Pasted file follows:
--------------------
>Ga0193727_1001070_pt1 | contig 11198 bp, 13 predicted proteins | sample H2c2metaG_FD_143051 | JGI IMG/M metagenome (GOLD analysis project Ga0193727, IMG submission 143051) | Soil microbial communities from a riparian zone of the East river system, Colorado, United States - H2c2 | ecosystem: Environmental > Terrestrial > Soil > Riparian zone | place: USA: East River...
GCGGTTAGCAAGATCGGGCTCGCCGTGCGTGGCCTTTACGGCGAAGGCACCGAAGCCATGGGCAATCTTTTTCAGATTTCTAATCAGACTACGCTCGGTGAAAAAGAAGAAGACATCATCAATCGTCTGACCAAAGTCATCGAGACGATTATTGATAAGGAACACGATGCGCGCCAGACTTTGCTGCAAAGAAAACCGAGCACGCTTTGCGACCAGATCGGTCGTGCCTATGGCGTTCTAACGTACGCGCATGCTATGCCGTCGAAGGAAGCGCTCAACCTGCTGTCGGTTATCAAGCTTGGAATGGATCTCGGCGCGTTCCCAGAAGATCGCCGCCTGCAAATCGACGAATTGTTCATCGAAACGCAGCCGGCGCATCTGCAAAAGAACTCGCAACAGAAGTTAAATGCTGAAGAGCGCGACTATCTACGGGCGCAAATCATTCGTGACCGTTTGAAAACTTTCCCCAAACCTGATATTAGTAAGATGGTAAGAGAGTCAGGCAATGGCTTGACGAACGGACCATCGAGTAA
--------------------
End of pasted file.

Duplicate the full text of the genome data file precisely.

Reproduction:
>Ga0193727_1001070_pt1 | contig 11198 bp, 13 predicted proteins | sample H2c2metaG_FD_143051 | JGI IMG/M metagenome (GOLD analysis project Ga0193727, IMG submission 143051) | Soil microbial communities from a riparian zone of the East river system, Colorado, United States - H2c2 | ecosystem: Environmental > Terrestrial > Soil > Riparian zone | place: USA: East River...
GCGGTTAGCAAGATCGGGCTCGCCGTGCGTGGCCTTTACGGCGAAGGCACCGAAGCCATGGGCAATCTTTTTCAGATTTCTAATCAGACTACGCTCGGTGAAAAAGAAGAAGACATCATCAATCGTCTGACCAAAGTCATCGAGACGATTATTGATAAGGAACACGATGCGCGCCAGACTTTGCTGCAAAGAAAACCGAGCACGCTTTGCGACCAGATCGGTCGTGCCTATGGCGTTCTAACGTACGCGCATGCTATGCCGTCGAAGGAAGCGCTCAACCTGCTGTCGGTTATCAAGCTTGGAATGGATCTCGGCGCGTTCCCAGAAGATCGCCGCCTGCAAATCGACGAATTGTTCATCGAAACGCAGCCGGCGCATCTGCAAAAGAACTCGCAACAGAAGTTAAATGCTGAAGAGCGCGACTATCTACGGGCGCAAATCATTCGTGACCGTTTGAAAACTTTCCCCAAACCTGATATTAGTAAGATGGTAAGAGAGTCAGGCAATGGCTTGACGAACGGACCATCGAGTAA